# 6.2. Convolutions for Images¶

Now that we understand how convolutional layers work in theory, we are
ready to see how this works in practice. Since we have motivated
convolutional neural networks by their applicability to image data, we
will stick with image data in our examples, and begin by revisiting the
convolutional layer that we introduced in the previous section. We note
that strictly speaking, *convolutional* layers are a slight misnomer,
since the operations are typically expressed as cross correlations.

## 6.2.1. The Cross-Correlation Operator¶

In a convolutional layer, an input array and a correlation kernel array
are combined to produce an output array through a cross-correlation
operation. Let’s see how this works for two dimensions. In our example,
the input is a two-dimensional array with a height of 3 and width of 3.
We mark the shape of the array as \(3 \times 3\) or (3, 3). The
height and width of the kernel array are both 2. Common names for this
array in the deep learning research community include *kernel* and
*filter*. The shape of the kernel window (also known as the convolution
window) is given precisely by the height and width of the kernel (here
it is \(2 \times 2\)).

In the two-dimensional cross-correlation operation, we begin with the convolution window positioned at the top-left corner of the input array and slide it across the input array, both from left to right and top to bottom. When the convolution window slides to a certain position, the input subarray contained in that window and the kernel array are multiplied (element-wise) and the resulting array is summed up yielding a single scalar value. This result if precisely the value of the output array at the corresponding location. Here, the output array has a height of 2 and width of 2 and the four elements are derived from the two-dimensional cross-correlation operation:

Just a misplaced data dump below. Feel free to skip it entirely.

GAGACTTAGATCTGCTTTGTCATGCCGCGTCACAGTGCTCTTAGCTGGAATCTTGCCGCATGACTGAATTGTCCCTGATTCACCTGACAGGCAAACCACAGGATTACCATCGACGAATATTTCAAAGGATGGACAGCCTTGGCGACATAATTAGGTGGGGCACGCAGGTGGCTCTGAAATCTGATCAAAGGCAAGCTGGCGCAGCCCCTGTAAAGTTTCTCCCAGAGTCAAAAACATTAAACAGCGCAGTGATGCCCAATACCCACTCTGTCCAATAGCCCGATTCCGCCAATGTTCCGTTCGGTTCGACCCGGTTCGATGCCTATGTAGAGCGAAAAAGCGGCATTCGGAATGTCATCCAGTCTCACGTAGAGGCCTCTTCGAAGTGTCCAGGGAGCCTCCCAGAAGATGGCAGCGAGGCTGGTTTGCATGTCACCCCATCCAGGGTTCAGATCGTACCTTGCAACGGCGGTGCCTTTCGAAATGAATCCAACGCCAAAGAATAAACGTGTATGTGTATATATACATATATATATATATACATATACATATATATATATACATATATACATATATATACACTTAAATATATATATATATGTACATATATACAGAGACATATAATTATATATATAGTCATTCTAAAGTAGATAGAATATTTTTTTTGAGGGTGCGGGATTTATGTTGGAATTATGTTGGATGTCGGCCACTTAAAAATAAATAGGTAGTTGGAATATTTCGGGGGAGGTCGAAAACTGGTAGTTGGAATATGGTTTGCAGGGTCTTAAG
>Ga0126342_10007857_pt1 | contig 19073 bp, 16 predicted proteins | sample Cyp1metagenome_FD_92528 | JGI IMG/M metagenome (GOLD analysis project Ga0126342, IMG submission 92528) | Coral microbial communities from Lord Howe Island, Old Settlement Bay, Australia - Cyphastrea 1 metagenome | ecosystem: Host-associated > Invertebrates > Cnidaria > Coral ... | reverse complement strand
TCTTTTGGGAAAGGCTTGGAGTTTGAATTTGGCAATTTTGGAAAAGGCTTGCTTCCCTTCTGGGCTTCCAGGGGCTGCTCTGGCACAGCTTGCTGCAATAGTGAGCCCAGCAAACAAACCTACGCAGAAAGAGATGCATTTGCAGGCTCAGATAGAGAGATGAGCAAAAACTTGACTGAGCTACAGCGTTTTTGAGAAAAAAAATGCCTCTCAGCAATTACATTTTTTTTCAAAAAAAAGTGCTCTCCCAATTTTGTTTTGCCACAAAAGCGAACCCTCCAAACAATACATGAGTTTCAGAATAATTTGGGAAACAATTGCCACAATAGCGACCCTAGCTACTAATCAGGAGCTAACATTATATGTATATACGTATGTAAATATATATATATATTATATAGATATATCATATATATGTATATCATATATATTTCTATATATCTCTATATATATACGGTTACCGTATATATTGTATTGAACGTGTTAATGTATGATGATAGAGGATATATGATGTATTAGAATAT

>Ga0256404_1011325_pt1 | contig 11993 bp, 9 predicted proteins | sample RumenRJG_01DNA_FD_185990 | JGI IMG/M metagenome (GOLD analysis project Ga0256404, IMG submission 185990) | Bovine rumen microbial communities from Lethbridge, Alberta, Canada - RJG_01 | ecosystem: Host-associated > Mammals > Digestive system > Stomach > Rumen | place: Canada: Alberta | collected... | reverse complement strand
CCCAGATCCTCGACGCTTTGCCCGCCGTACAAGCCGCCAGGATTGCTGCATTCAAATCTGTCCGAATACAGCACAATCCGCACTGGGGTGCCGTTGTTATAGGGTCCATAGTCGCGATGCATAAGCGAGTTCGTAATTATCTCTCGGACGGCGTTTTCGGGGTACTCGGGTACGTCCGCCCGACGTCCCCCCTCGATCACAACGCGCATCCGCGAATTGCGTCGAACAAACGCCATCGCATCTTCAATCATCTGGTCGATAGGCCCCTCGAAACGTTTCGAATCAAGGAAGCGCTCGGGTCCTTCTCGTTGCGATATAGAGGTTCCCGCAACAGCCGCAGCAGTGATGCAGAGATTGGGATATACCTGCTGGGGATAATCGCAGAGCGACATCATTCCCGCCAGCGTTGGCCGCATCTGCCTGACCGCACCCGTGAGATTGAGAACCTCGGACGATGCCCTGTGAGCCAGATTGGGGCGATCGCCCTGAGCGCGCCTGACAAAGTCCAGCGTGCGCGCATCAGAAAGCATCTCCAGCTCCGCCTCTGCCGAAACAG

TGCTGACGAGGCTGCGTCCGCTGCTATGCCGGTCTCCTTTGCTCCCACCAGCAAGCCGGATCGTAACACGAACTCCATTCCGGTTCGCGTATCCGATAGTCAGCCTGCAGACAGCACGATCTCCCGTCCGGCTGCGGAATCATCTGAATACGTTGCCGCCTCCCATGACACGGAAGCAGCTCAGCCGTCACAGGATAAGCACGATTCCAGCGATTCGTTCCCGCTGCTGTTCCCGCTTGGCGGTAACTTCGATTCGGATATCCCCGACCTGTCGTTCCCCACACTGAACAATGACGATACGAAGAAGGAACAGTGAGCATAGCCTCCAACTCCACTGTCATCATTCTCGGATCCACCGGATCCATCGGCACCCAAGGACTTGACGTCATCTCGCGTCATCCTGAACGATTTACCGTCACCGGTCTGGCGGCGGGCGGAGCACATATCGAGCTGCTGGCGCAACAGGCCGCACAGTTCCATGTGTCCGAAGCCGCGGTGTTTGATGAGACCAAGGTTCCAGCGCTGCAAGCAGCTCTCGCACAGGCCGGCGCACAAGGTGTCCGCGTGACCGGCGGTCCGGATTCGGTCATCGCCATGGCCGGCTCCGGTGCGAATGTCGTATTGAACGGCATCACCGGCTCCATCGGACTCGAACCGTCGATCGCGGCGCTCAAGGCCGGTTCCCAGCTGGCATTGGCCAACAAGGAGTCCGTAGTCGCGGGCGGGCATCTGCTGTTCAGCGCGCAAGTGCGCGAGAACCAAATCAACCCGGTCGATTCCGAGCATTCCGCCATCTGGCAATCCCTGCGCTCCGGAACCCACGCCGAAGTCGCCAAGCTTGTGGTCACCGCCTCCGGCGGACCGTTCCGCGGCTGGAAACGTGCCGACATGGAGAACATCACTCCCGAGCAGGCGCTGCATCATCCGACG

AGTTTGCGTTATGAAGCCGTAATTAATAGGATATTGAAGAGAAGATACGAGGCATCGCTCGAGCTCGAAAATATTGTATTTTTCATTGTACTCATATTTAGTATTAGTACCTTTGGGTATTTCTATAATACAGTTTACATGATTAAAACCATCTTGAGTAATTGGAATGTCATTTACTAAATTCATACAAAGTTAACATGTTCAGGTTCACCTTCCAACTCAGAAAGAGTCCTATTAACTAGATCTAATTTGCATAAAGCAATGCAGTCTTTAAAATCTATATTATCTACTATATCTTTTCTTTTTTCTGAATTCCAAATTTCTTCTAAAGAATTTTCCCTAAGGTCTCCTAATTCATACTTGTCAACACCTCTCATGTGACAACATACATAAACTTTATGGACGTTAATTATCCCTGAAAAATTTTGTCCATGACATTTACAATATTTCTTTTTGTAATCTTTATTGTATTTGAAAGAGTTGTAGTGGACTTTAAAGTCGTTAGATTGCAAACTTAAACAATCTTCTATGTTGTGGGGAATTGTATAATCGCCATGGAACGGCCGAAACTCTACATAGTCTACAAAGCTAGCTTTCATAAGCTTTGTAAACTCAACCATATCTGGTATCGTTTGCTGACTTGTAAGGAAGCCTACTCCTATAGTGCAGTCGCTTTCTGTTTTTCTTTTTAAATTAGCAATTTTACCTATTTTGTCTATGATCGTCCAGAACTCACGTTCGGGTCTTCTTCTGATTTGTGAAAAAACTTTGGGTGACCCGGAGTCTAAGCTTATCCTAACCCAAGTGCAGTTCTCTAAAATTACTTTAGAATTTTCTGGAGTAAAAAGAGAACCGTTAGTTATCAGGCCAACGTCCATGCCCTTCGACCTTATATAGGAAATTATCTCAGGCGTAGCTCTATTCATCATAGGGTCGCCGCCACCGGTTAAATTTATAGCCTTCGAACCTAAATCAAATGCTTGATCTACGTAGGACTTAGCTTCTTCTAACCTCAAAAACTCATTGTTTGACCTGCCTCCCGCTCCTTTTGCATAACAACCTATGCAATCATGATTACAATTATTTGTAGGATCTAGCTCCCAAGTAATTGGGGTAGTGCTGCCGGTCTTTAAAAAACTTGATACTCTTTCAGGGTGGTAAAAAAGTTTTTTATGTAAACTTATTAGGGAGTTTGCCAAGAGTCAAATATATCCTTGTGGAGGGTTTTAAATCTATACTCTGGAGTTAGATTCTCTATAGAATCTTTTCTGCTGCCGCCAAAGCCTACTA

Note that along each axi, the output is slightly *smaller* than the
input. Because the kernel has a width greater than one, and we can only
computer the cross-correlation for locations where the kernel fits
wholly within the image, the output size is given by the input size
\(H \times W\) minus the size of the convolutional kernel
\(h \times w\) via \((H-h+1) \times (W-w+1)\). This is the case
since we need enough space to ‘shift’ the convolutional kernel across
the image (later we will see how to keep the size unchanged by padding
the image with zeros around its boundary such that there’s enough space
to shift the kernel). Next, we implement the above process in the
`corr2d`

function. It accepts the input array `X`

with the kernel
array `K`

and outputs the array `Y`

.

```
In [1]:
```

```
from mxnet import autograd, nd
from mxnet.gluon import nn
# This function has been saved in the d2l package for future use
def corr2d(X, K):
h, w = K.shape
Y = nd.zeros((X.shape[0] - h + 1, X.shape[1] - w + 1))
for i in range(Y.shape[0]):
for j in range(Y.shape[1]):
Y[i, j] = (X[i: i + h, j: j + w] * K).sum()
return Y
```

We can construct the input array `X`

and the kernel array `K`

from
the figure above to validate the output of the above implementations of
the two-dimensional cross-correlation operation.

```
In [2]:
```

```
X = nd.array([[0, 1, 2], [3, 4, 5], [6, 7, 8]])
K = nd.array([[0, 1], [2, 3]])
corr2d(X, K)
```

```
Out[2]:
```

```
[[19. 25.]
[37. 43.]]
<NDArray 2x2 @cpu(0)>